Sequence Listing
<110> Luminis Pty Ltd. and South Australian Research Institute
<120> Altered wool and hair fibres
<160> 9
<210> 1
<211> 6
<212> PRT
<213> Bombyx morii
<220> Repeat
<223> Silk-like protein consensus repeat sequence
<400> 1
Gly Ala Gly Ala Gly Ser
1 5
<210> 2
<211> 5
<212> PRT
<213> Artificial Sequence
<220> Repeat
<223> Elastin-like protein consensus repeat sequence
<400> 2
Gly Val Gly Val Pro
1 5
<210> 3
<211> 3
<212> PRT
<213> Artificial Sequence
<220> Repeat
<223> Collagen-like protein consensus repeat sequence
<400> 3
Gly Pro 4Hyp
1
<210> 4 "
<211> 6
<212> PRT
<213> Artificial Sequence
<220> Repeat 167
<223> Silk-like protein SLP4
<400> 4
Gly Ala Gly Ala Gly Ser
1 5
<210> 5
<211> 88
<212> PRT
<213> Artificial Sequence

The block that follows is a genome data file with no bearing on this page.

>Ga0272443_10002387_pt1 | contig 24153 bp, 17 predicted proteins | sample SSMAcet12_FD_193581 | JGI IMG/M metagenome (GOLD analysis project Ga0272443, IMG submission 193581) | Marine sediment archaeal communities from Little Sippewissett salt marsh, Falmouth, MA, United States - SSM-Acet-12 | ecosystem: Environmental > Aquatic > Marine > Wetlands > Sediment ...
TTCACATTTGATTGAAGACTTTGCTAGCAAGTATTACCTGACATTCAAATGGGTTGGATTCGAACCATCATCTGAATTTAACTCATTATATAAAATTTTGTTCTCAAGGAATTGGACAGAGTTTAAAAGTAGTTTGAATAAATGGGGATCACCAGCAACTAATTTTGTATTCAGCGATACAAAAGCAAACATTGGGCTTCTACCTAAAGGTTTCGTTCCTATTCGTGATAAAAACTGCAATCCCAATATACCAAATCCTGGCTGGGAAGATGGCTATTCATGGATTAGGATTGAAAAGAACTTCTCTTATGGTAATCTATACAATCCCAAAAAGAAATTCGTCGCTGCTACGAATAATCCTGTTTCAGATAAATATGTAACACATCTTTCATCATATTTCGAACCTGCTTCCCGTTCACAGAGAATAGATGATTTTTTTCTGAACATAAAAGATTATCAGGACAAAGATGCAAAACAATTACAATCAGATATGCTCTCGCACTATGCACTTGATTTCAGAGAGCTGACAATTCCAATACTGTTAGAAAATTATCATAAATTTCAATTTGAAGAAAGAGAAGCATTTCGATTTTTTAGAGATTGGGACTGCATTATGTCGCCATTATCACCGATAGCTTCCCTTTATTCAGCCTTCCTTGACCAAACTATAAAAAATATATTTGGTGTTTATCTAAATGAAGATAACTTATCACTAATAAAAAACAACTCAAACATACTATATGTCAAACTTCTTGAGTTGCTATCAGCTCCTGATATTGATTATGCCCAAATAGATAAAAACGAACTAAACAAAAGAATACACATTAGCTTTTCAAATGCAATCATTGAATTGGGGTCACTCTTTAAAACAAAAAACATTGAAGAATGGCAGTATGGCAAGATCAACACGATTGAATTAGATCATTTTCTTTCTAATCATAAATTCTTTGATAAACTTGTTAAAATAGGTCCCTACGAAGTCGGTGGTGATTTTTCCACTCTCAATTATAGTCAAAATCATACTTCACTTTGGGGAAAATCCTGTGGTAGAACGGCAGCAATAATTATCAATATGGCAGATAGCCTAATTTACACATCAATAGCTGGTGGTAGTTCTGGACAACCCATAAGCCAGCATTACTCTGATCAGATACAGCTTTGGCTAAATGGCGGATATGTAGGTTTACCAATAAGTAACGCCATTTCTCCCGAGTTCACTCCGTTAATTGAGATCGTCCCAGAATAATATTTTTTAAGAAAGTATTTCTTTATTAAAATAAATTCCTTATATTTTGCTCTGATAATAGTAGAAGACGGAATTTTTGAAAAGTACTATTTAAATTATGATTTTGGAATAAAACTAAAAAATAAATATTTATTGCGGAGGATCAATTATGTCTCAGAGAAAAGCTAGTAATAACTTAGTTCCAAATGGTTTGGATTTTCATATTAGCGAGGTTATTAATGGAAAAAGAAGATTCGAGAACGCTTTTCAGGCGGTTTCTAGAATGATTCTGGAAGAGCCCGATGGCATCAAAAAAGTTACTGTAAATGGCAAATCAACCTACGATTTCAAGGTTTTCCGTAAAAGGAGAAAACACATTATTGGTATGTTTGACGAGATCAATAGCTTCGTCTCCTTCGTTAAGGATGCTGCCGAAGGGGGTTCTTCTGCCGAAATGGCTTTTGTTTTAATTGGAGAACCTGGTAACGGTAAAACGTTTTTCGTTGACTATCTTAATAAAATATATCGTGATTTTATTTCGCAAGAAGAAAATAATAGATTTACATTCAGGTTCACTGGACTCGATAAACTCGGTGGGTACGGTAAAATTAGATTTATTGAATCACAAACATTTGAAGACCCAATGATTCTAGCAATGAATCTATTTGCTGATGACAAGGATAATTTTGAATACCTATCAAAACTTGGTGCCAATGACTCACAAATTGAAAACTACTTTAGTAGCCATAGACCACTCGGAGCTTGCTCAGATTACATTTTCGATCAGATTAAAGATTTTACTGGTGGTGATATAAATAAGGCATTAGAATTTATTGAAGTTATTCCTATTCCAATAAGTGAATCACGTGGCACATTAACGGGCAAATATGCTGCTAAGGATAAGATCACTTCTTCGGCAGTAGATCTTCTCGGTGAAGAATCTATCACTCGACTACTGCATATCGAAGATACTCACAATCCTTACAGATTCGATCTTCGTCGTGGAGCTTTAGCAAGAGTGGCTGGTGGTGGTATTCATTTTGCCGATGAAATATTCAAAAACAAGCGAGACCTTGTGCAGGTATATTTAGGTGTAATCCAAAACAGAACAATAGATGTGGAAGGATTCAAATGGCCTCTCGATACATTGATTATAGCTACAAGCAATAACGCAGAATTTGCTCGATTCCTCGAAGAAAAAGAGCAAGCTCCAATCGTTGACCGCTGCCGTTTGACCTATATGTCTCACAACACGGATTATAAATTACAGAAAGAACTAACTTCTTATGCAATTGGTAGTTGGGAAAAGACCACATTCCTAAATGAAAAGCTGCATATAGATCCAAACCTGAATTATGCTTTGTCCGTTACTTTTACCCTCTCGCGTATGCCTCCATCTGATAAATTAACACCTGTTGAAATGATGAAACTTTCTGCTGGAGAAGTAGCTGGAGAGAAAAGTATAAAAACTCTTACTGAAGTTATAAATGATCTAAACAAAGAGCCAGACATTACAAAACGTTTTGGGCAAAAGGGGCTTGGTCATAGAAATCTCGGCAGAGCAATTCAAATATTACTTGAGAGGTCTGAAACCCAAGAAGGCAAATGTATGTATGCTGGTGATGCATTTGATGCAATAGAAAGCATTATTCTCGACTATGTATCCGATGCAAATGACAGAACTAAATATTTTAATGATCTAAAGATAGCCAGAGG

<220> Repeat 11
<223> Silk elastin combination protein SELP3
<400> 5
Gly Val Gly Val Pro Gly Val Gly Val Pro Gly Val Gly Val Pro
1 5 10 15
Gly Val Gly Val Pro Gly Val Gly Val Pro Gly Val Gly Val Pro
20 25 30
Gly Val Gly Val Pro Gly Val Gly Val Pro Gly Ala Gly Ala Gly
35 40 45
Ser Gly Ala Gly Ala Gly Ser Gly Ala Gly Ala Gly Ser Gly Ala
50 55 60
Gly Ala Gly Ser Gly Ala Gly Ala Gly Ser Gly Ala Gly Ala Gly
65 70 75
Ser Gly Ala Gly Ala Gly Ser Gly Ala Gly Ala Gly Ser
80 85
<210> 6 <211> 15 <212> PRT
<213> Artificial Sequence <220> Repeat 68
<223> Collagen-like protein CLP3.1 <400> 6 Gly Ala Pro Gly Ala Pro Gly Ser Gin Gly Ala Pro Gly Leu Gin
1 5 10 15
<210> 7
<211> 33
<212> PRT
<213> Artificial Sequence
<220> Repeat 24
<223> Synthetic spider silk protein
<400> 7
Ser Gly Arg Gly Gly Leu Gly Gly Gin Gly Ala Gly Ala Ala Ala
10 15
Ala Ala Gly Gly Ala Gly Gin Gly Gly 4Hyp Gly Gly Leu Gly Ser
20 25 30
Gin Gly Thr
<210> 8
<211> 2825
<212> DNA
<213> Ovis aries
<220> Promoter
<223> K2.10 Promoter sequence